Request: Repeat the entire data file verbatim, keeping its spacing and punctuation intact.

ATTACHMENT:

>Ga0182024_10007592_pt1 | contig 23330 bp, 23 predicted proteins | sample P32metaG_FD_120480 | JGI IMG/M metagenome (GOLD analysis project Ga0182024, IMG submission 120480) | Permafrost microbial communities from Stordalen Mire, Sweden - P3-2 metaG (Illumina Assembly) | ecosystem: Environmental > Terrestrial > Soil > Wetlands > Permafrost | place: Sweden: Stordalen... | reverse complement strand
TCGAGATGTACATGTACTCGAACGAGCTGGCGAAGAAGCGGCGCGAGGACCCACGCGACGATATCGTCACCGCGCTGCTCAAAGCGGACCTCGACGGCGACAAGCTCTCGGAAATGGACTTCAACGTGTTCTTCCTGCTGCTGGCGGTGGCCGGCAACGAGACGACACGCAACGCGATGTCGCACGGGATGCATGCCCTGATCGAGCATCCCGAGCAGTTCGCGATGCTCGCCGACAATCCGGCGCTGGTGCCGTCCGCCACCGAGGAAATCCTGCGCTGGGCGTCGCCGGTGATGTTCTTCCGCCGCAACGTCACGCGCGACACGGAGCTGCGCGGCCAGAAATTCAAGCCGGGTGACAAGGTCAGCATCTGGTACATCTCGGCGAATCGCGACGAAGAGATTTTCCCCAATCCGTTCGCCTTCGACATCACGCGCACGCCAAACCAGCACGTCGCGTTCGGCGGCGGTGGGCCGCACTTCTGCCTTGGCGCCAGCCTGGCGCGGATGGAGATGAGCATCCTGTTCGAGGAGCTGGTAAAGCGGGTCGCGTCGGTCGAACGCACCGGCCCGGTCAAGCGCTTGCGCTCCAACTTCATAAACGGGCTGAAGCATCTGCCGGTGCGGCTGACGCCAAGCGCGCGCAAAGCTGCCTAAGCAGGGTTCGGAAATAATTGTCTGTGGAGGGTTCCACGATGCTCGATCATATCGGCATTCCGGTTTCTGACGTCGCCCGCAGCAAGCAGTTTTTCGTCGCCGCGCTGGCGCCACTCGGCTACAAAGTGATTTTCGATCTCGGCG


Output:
>Ga0182024_10007592_pt1 | contig 23330 bp, 23 predicted proteins | sample P32metaG_FD_120480 | JGI IMG/M metagenome (GOLD analysis project Ga0182024, IMG submission 120480) | Permafrost microbial communities from Stordalen Mire, Sweden - P3-2 metaG (Illumina Assembly) | ecosystem: Environmental > Terrestrial > Soil > Wetlands > Permafrost | place: Sweden: Stordalen... | reverse complement strand
TCGAGATGTACATGTACTCGAACGAGCTGGCGAAGAAGCGGCGCGAGGACCCACGCGACGATATCGTCACCGCGCTGCTCAAAGCGGACCTCGACGGCGACAAGCTCTCGGAAATGGACTTCAACGTGTTCTTCCTGCTGCTGGCGGTGGCCGGCAACGAGACGACACGCAACGCGATGTCGCACGGGATGCATGCCCTGATCGAGCATCCCGAGCAGTTCGCGATGCTCGCCGACAATCCGGCGCTGGTGCCGTCCGCCACCGAGGAAATCCTGCGCTGGGCGTCGCCGGTGATGTTCTTCCGCCGCAACGTCACGCGCGACACGGAGCTGCGCGGCCAGAAATTCAAGCCGGGTGACAAGGTCAGCATCTGGTACATCTCGGCGAATCGCGACGAAGAGATTTTCCCCAATCCGTTCGCCTTCGACATCACGCGCACGCCAAACCAGCACGTCGCGTTCGGCGGCGGTGGGCCGCACTTCTGCCTTGGCGCCAGCCTGGCGCGGATGGAGATGAGCATCCTGTTCGAGGAGCTGGTAAAGCGGGTCGCGTCGGTCGAACGCACCGGCCCGGTCAAGCGCTTGCGCTCCAACTTCATAAACGGGCTGAAGCATCTGCCGGTGCGGCTGACGCCAAGCGCGCGCAAAGCTGCCTAAGCAGGGTTCGGAAATAATTGTCTGTGGAGGGTTCCACGATGCTCGATCATATCGGCATTCCGGTTTCTGACGTCGCCCGCAGCAAGCAGTTTTTCGTCGCCGCGCTGGCGCCACTCGGCTACAAAGTGATTTTCGATCTCGGCG